Tips For Leaving A Job: How To Leave A Good Impression

A guide to quitting jobs in the best way possible.

Many a person's dream is to storm into the boss's office and tell him/her exactly what they think of them and march out in a shower of triumphant sparks. Not a good idea, unless, of course, you've just won the lottery. Since most of us haven't won the lottery, a more diplomatic and dignified exit would be a wiser course of action.

For one thing, you may need a reference to get a new job. The ideal would be to already have that new job before leaving the old one, but what complicates this situation is trying to obtain a reference without letting on that you're actually looking elsewhere. A Catch-22, if ever I heard of one, especially if you've been in your current position for a number of years. New employers mostly want to know what you've been doing with yourself recently.

If you can get over that hurdle, congratulations, but if not, shouting your way out the door isn't going to be helpful. Leaving on amicable terms is your best bet for future employment.



It's a good idea to target someone specifically for a reference. You'll need someone in the firm with the authority to provide a reference, of course. Be especially sad at having to leave in this person's earshot, and give their name to all prospective employers.

Co-workers, too, should be cultivated to a certain extent, even if it goes against the grain. Gossiping to anyone who has no plans to quit the company is a bad idea. Even though, in the past, all ears, they whole-heartedly agreed with your expressed view that the boss got his business degree by answering a matchbook-cover ad. He or she will inevitably close ranks after (or before!) you give notice in an effort to disassociate with separation vibes.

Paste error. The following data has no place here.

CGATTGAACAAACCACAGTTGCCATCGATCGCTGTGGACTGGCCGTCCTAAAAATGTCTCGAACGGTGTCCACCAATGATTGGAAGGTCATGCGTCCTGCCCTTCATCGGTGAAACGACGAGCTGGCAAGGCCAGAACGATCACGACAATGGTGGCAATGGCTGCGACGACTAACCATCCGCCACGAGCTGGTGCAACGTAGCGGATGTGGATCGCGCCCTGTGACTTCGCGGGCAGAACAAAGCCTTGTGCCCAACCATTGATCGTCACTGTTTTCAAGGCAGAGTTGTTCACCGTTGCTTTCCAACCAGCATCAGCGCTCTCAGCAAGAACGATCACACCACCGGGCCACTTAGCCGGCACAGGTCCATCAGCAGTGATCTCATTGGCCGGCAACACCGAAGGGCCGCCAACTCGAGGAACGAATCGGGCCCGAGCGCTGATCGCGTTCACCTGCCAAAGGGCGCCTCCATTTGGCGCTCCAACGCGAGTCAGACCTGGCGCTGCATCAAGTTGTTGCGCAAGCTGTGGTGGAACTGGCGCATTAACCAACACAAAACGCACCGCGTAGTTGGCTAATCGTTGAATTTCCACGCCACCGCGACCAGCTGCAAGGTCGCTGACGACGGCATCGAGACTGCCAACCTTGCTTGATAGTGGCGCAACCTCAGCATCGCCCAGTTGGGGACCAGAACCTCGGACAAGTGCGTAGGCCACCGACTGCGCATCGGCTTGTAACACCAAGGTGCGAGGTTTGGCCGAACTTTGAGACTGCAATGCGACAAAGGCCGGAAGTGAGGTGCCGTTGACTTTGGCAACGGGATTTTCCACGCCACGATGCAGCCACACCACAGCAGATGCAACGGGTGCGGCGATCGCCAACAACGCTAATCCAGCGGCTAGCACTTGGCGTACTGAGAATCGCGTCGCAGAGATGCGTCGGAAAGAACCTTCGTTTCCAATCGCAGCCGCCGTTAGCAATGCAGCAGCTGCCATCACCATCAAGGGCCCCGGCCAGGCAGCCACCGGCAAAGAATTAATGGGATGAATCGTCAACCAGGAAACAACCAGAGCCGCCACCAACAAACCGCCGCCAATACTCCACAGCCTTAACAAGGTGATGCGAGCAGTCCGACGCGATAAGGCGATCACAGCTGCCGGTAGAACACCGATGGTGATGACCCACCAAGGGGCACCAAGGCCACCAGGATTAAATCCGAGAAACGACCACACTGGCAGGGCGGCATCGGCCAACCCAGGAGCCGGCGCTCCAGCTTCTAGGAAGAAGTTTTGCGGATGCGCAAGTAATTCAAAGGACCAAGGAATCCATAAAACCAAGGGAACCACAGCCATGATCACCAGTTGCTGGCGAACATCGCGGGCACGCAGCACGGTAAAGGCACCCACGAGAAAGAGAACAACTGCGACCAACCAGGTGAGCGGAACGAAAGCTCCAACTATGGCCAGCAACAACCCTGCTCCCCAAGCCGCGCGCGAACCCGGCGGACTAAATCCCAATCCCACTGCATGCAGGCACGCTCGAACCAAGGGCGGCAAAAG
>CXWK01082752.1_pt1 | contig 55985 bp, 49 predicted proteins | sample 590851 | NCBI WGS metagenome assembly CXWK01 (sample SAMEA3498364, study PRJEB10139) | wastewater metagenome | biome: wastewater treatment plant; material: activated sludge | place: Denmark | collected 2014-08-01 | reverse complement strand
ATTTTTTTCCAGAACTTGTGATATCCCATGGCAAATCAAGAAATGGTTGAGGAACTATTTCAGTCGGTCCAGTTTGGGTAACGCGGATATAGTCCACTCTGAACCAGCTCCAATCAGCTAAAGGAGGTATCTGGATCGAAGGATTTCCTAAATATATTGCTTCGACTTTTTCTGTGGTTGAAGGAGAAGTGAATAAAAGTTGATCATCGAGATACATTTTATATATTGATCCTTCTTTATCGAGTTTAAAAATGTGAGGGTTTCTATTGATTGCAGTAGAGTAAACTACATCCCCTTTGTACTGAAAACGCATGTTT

On the practical side, make sure you know where you stand on health insurance, vacation pay, and the like, well before your departure date. There are sometimes misunderstandings, and you may need to clarify points. It's best done while you are still punching in on the premises every day. Phone calls and e-mails from a no-longer-valued-employee are often relegated to a back burner. The unpleasantness you may have to assert over this is not in your best interest at this time.

Your letter of resignation should point out the positive aspects of your job and how you'll miss them. Leave out any references to stolen credit and sabotage. They won't be accepted and will only make you appear bitter. If you are bitter, even if it's your reason for leaving, saying so at this late stage will only jeopardize your future plans. The point is that working under such circumstances, you could hardly have been happy, and the sooner you leave, the better. To spill your guts now, as an act of catharsis, will benefit you not one wit. Save it for your significant other, who's probably used to it.

On your last day, lingering to shake hands with everyone, a subtle, unobtrusive finger beneath the eye, a discreet catch in the throat (even though you can't wait to hotfoot it out the door), could pay off. After all, you may need to come crawling back"¦ eh, that is, want to return some day.

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